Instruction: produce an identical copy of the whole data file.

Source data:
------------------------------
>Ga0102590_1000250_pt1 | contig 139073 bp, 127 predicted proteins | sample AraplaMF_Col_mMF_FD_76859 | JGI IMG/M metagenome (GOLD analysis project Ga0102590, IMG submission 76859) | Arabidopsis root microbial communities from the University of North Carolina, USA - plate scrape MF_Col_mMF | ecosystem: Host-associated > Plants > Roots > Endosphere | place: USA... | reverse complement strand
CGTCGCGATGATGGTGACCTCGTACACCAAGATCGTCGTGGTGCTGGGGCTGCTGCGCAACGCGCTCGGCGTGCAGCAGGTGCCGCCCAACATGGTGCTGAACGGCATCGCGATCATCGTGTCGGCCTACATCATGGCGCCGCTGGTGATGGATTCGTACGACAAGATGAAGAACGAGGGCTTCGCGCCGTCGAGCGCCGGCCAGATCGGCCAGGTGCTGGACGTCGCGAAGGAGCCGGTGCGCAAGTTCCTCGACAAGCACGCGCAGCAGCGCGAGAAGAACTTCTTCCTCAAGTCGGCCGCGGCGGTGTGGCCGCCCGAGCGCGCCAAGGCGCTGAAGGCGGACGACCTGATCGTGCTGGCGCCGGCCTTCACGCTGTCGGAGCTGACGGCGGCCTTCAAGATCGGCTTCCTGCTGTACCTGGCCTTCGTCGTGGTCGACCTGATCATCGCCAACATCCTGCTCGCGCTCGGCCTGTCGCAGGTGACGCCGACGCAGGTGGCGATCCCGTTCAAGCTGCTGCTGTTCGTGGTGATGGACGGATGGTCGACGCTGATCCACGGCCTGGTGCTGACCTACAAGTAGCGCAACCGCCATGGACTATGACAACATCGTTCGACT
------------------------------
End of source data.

>Ga0102590_1000250_pt1 | contig 139073 bp, 127 predicted proteins | sample AraplaMF_Col_mMF_FD_76859 | JGI IMG/M metagenome (GOLD analysis project Ga0102590, IMG submission 76859) | Arabidopsis root microbial communities from the University of North Carolina, USA - plate scrape MF_Col_mMF | ecosystem: Host-associated > Plants > Roots > Endosphere | place: USA... | reverse complement strand
CGTCGCGATGATGGTGACCTCGTACACCAAGATCGTCGTGGTGCTGGGGCTGCTGCGCAACGCGCTCGGCGTGCAGCAGGTGCCGCCCAACATGGTGCTGAACGGCATCGCGATCATCGTGTCGGCCTACATCATGGCGCCGCTGGTGATGGATTCGTACGACAAGATGAAGAACGAGGGCTTCGCGCCGTCGAGCGCCGGCCAGATCGGCCAGGTGCTGGACGTCGCGAAGGAGCCGGTGCGCAAGTTCCTCGACAAGCACGCGCAGCAGCGCGAGAAGAACTTCTTCCTCAAGTCGGCCGCGGCGGTGTGGCCGCCCGAGCGCGCCAAGGCGCTGAAGGCGGACGACCTGATCGTGCTGGCGCCGGCCTTCACGCTGTCGGAGCTGACGGCGGCCTTCAAGATCGGCTTCCTGCTGTACCTGGCCTTCGTCGTGGTCGACCTGATCATCGCCAACATCCTGCTCGCGCTCGGCCTGTCGCAGGTGACGCCGACGCAGGTGGCGATCCCGTTCAAGCTGCTGCTGTTCGTGGTGATGGACGGATGGTCGACGCTGATCCACGGCCTGGTGCTGACCTACAAGTAGCGCAACCGCCATGGACTATGACAACATCGTTCGACT